The first on the Stalingrad Front came into being three weeks later on 22 August, the day before the Germans reached the Volga.
Penal companies-shtrafroty – were to perform semi-suicidal tasks
such as mine clearance during an attack. Altogether some 422,700
Red Army men would ‘atone with their blood for the crimes they
have committed before the Motherland’. The idea so appealed to the
Soviet authorities that civilian prisoners were transferred from the
Gulag to shtraf units, some say almost a million, but this may well
be an exaggeration. Promises of redemption through bravery usually
proved to be false, mainly because of bureaucratic indifference. Men
were left to die in their ranks. On the Stalingrad Front, the 51st Army
was told to round up officers who had escaped from encirclement.
The first group of fifty-eight officers heard that they would be sent
in front of a commission to allocate them to new units, but nobody
bothered to interrogate them. Instead, they found themselves, without
trial or warning, in penal companies. By the time the mistake came
to light nearly two months later, they were ‘already wounded or
The system of NKVD Special Departments, re-established the year
before to deal with ‘traitors, deserters and cowards’, was strengthened.
The Special Department or OO (Osobyi Otdel) dated back to 1919,
when Lenin and Felix Dzerzhinsky, the head of the Cheka, wanted
complete control over the armed forces. In April 1943, less than two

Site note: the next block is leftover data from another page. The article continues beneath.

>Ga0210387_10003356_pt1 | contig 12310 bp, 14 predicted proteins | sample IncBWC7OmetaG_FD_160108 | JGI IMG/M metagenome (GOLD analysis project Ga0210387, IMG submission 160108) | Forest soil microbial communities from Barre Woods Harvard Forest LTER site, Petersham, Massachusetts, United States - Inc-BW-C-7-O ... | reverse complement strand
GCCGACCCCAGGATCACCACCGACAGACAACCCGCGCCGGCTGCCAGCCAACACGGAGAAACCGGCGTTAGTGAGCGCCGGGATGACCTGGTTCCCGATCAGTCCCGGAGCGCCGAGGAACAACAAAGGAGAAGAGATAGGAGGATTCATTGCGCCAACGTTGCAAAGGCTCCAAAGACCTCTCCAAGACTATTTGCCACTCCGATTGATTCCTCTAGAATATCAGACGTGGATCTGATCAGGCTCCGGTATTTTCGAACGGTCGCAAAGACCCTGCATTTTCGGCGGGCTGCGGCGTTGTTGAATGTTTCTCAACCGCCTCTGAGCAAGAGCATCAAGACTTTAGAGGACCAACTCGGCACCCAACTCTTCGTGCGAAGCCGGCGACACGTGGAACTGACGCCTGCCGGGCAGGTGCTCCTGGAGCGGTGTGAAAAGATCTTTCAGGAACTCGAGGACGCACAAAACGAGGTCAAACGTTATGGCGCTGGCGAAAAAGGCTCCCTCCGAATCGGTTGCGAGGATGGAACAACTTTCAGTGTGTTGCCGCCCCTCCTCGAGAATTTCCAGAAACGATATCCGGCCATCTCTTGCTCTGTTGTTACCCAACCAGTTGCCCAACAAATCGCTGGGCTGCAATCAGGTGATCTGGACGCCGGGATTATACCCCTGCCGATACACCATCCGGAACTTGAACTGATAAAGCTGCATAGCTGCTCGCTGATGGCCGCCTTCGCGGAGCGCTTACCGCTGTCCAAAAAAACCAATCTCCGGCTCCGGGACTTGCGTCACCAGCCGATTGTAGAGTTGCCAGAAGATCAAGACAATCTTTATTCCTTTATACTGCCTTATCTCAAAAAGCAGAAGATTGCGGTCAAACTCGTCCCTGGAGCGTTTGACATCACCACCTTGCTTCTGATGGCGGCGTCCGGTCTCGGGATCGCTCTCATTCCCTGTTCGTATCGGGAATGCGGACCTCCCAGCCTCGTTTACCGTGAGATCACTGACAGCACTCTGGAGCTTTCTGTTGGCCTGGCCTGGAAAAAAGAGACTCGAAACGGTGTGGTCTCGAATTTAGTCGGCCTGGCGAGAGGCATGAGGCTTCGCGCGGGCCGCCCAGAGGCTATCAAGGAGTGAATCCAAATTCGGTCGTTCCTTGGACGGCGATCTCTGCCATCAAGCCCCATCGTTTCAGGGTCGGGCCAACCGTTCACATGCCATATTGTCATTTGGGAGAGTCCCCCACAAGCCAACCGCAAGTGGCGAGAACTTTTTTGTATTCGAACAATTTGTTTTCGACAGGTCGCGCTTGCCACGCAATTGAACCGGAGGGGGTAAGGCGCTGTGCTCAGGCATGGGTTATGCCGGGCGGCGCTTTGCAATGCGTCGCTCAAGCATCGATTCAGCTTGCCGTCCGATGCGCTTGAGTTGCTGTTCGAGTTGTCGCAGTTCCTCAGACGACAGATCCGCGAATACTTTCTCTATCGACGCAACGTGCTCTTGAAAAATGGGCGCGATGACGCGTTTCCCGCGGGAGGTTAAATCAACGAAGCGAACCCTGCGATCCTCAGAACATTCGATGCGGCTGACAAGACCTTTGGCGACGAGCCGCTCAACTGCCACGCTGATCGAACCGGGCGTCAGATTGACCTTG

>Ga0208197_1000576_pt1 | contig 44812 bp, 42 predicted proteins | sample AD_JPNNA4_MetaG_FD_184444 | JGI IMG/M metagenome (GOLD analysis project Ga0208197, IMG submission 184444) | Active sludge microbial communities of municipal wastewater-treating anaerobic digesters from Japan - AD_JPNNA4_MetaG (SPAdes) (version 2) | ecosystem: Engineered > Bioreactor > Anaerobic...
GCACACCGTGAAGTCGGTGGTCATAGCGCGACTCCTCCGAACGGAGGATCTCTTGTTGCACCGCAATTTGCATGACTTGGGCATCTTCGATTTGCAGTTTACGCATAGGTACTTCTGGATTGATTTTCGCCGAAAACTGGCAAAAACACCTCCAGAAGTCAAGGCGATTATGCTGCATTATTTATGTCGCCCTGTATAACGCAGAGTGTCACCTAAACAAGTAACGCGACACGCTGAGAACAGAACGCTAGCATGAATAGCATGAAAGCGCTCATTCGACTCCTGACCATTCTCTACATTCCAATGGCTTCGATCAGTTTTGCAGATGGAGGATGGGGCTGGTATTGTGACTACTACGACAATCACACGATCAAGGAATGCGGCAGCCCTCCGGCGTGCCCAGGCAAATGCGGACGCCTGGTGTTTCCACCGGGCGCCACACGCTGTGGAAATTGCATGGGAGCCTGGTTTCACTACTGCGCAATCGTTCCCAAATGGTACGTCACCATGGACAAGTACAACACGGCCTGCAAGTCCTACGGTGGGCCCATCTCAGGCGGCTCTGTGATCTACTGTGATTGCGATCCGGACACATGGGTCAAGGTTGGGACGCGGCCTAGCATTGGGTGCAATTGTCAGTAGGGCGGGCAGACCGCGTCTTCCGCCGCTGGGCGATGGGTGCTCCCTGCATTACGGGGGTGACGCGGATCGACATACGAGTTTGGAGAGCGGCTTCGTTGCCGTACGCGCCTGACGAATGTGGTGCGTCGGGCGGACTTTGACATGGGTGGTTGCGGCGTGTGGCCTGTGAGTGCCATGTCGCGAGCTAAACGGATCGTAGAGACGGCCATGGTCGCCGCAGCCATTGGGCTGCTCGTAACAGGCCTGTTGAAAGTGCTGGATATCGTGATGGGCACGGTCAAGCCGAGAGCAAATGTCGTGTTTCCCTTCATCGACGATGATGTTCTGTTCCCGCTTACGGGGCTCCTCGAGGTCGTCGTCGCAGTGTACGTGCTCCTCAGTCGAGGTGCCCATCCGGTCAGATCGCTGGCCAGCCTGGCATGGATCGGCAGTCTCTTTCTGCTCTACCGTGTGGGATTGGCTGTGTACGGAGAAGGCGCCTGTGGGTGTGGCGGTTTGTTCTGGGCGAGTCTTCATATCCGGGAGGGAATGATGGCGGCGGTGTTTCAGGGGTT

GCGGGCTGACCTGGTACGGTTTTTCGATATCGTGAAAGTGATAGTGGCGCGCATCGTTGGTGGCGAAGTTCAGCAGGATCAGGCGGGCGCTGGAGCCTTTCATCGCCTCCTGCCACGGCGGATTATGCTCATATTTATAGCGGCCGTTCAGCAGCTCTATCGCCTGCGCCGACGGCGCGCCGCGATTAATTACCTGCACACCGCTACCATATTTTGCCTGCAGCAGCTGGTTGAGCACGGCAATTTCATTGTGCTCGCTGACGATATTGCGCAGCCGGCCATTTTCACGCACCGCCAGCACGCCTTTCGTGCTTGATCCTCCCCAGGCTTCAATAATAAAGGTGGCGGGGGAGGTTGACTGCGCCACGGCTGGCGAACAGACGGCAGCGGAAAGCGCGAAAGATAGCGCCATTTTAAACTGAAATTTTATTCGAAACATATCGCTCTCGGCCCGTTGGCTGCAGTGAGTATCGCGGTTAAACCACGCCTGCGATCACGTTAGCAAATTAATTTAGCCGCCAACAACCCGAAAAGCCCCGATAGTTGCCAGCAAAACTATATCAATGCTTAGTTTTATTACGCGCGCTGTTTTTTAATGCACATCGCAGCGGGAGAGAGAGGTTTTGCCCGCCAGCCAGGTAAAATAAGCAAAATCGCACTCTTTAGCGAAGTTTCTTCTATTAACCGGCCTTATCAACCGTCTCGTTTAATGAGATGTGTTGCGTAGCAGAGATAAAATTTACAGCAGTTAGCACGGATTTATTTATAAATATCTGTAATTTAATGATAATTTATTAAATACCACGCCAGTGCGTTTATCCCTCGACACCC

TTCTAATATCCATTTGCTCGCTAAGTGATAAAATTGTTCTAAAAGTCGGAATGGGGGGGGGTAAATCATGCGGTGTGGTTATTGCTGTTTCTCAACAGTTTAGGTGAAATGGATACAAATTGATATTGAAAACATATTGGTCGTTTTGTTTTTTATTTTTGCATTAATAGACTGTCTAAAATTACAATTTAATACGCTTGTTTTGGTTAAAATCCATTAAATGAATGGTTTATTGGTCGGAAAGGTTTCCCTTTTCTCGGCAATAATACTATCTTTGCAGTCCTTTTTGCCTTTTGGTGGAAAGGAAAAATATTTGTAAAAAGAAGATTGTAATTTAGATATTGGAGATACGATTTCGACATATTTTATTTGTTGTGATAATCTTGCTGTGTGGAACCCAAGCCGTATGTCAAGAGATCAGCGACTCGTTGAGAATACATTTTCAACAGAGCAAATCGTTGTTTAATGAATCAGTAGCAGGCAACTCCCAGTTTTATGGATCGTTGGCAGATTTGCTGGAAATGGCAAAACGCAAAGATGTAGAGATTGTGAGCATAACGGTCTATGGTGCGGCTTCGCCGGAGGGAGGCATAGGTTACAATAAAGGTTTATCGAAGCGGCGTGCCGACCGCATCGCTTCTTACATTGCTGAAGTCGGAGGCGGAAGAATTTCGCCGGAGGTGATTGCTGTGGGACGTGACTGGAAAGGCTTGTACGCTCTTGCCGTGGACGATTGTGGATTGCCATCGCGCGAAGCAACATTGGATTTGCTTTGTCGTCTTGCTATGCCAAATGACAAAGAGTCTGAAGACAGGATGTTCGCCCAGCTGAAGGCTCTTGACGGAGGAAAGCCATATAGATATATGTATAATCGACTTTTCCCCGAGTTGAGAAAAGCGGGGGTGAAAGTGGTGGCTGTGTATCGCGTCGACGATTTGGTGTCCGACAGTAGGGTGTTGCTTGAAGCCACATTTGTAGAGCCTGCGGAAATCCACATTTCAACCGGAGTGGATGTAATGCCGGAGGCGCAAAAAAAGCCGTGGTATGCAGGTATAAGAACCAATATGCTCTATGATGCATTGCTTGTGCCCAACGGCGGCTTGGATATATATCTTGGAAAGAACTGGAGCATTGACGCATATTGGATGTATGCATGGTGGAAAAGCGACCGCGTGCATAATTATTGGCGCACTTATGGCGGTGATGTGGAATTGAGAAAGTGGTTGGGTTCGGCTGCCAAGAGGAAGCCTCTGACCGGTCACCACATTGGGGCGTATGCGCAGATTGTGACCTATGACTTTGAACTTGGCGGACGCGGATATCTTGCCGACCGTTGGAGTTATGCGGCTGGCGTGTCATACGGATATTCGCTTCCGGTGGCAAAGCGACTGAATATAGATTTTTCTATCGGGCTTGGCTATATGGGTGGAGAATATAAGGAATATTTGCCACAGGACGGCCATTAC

months after the battle of Stalingrad finished, the Special Departments,
under their chief, Viktor Abakumov, became SMERSH, the
acronym for Smert Shpionam – Death to Spies.
Rifle divisions had an NKVD Special Department staff of up to
twenty officers, with one ‘operational representative’ per battalion,
and a headquarters guard unit of twenty to thirty men, who held
prisoners and executed ‘cowards and traitors’. The Special Depart
ment officer recruited his own agents and informers. According to a
former SMERSH informer, he tended to be ‘pale because they
usually worked during the night’, and, on parade, he ‘looked closely
in our faces as if he knew something bad about each one of us’.
NKVD Special Departments took their work of rooting out spies
and traitors with great seriousness. An officer, using the name Brunny,
wrote to the author and journalist Ilya Ehrenburg complaining that
the newspapers did not publish enough in praise of the Special
Departments. ‘It is very difficult to discover an experienced fascist
spy. This requires great intelligence and a good eye. An NKVD
soldier should be very keen and know the special rules of this game.
The press publishes much about the terrible deeds of the Germans,
which is necessary. But it is also important to make our soldiers hate
The Wehrmacht tried to exploit the Stalinist approach to loyalty.
One German instruction strongly recommended that Soviet prisoners
should be warned ‘of the treatment which awaits them at the hands
of the NKVD’ should they manage to escape ‘from German captivity
and return to the Red Army’.
Another department of the NKVD, set up by Beria in the autumn
1939, dealt with enemy prisoners of war. Its first major task had
been the liquidation of over 4,000 Polish officers in the forest at Katyn.
In the summer of 1942.